Why We Study Business in Career?

Why We Study Business

Why We Study Business

When you graduate from college, where will you work? Do you buy health food or traditional food when you shop?  What price are you willing to pay for a compact disk, a ticket to a professional baseball game, a visit to the doctor because of cold? Do you qualify for an automobile loan? Do international trade deficits have an impact on your standard of living? What caused the stock market crash? How maintained a company? None of these questions has a single clear answer. The study of business will help you shape answers, sharpen your skills, and understand the business and economic links between the United States and other nations.

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While studying business, you will learn about history, the free enterprise system, how changes in the environment affect businesses, and what skills are needed to have a good chance to be successful. You will also learn about business careers and what will be needed to succeed in a business career. However, the road to business success will be easier for those who understand how business work.

Cause of Business Study:

  • Increasing Dependence on others
  • International Opportunities
  • Standard of Life
  • Coping with Change
  • Preventing Misconceptions

Increasing Dependence on others: Over the years, people have become more and more dependent on others. Business is the exchange of goods, service, or money for mutual benefit or profit. Few people today produce everything they need or use; a complex division of labor has encouraged us to not be self sufficient.

International Opportunities: For individual educated in business, exciting opportunities will exist around the world as we move toward the 21st century. The new era of business performance in an international marketplace will require business leaders who know how to start, operate, and sustain businesses. Business negotiations, joint ventures between companies in different countries, travel across borders, investment across geographical boundaries, working for foreign owned enterprises are becoming commonplace. To function in such a world, each of us must understand the principles of business.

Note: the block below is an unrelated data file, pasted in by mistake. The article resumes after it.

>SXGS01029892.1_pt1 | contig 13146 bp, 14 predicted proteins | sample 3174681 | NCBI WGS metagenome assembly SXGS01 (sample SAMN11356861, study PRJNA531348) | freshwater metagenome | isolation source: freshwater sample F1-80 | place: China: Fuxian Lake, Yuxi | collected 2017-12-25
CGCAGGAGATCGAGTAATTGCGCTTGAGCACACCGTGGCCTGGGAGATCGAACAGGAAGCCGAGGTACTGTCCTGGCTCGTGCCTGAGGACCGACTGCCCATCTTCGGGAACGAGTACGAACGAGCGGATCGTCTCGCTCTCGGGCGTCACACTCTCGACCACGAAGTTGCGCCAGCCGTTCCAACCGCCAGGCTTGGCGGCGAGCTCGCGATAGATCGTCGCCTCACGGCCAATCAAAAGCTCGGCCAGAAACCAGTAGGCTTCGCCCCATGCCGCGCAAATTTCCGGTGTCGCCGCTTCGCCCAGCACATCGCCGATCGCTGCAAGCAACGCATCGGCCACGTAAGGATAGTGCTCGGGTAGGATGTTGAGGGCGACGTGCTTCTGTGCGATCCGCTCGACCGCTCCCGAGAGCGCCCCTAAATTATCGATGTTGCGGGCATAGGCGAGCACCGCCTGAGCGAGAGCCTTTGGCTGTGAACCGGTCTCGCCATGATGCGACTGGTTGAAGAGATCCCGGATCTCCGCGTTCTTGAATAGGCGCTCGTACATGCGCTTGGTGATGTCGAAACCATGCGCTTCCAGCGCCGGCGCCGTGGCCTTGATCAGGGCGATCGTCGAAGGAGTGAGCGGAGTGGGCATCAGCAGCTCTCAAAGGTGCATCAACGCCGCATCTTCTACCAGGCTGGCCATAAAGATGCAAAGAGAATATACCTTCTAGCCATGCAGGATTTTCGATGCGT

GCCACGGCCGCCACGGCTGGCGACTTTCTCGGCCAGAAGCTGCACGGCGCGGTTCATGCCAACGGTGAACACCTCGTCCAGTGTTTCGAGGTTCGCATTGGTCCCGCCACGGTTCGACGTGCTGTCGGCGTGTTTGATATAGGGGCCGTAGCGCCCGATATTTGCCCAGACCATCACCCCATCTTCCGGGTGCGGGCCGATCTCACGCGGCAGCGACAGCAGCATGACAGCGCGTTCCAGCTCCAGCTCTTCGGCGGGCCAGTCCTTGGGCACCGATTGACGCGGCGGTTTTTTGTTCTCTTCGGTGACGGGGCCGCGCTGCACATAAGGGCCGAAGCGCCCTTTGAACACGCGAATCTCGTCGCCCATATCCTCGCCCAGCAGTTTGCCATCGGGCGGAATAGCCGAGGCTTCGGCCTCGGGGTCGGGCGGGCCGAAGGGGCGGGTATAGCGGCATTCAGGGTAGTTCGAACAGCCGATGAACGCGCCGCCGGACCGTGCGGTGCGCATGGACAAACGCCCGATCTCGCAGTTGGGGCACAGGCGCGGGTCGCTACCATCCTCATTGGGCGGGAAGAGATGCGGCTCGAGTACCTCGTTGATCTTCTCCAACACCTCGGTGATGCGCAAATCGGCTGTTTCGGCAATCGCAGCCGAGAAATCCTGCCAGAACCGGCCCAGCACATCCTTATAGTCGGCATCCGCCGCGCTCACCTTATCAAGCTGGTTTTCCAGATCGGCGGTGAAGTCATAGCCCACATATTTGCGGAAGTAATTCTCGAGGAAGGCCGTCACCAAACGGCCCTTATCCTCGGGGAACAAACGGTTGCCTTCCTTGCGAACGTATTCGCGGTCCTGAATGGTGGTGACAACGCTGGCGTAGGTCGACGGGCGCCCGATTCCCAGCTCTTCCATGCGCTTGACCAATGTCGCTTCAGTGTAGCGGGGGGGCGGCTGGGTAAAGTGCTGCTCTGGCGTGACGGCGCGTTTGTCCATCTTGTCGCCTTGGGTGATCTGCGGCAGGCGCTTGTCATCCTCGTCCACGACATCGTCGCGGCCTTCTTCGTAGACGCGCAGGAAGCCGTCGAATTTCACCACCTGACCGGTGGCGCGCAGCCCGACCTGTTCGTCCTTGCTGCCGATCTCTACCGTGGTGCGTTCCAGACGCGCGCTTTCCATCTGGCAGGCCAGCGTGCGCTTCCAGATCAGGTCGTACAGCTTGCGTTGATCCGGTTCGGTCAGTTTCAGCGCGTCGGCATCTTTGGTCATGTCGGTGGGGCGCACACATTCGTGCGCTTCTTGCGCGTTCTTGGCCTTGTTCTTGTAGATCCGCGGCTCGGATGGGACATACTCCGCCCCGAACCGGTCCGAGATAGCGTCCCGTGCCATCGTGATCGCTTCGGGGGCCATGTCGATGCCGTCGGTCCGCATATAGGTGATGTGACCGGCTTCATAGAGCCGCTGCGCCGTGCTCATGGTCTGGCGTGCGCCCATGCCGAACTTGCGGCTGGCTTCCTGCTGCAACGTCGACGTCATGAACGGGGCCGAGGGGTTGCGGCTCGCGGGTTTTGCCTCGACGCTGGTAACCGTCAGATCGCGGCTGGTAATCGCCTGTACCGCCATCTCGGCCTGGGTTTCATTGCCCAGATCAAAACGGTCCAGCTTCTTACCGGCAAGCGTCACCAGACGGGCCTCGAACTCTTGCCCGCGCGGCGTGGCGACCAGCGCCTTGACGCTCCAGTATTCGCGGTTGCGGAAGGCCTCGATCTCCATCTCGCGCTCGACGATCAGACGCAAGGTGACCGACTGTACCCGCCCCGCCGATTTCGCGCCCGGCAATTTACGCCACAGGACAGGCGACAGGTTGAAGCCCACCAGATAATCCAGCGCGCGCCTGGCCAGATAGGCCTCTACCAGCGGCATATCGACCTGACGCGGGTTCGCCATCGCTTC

Standard of Living: Another reason to study business is to protect our way of life. Americans take great pride in being free and independent. Because of the independence, hard work, and values embodied in business institutions, Americans enjoy a comfortable standard of living. Business has contributed success stories. We need to understand these contributions and also to learn how to maintain an acceptable standard of living for future generations. Standard of living describes the amount of goods and services that an average family or individual views as necessary. The standard of living of each generation of Americans has been better than the previous generation. How has this happened? We believe that minimal amount of government interference and a free market business system has been the major reasons for perpetuating our way of living. This free market system, called free enterprise, means that private businesses are able to conduct business activities competitively with minimal government regulation. As a result of this system, the productive activities of people have been as free as possible. The powerful business system that has resulted should be understood, improved, and encouraged.

Coping with Change:

Business is always changing (dynamic). Coping with both predictable and unpredictable events can be easier, more efficient, and less traumatic if we understand business. Price increase or decrease, products are added, needs change, services are created to meet needs, law are passed, and unexpected events occur- for example, stock market crashes, currency value change, inflation, deflation, price war, new business idea. These all have been a part of the dynamic business system.

Preventing Misconceptions:

Understanding business also prevents our accepting misconceptions, misinformation, and inaccurate data as truths. Many people still believe that Japan has the number one economy, that the average U.S. business earns 15 percent profit, that starting salaries for recent college graduates are usually $50000 annually, and that most people work for large businesses. Each of these assumptions is inaccurate.

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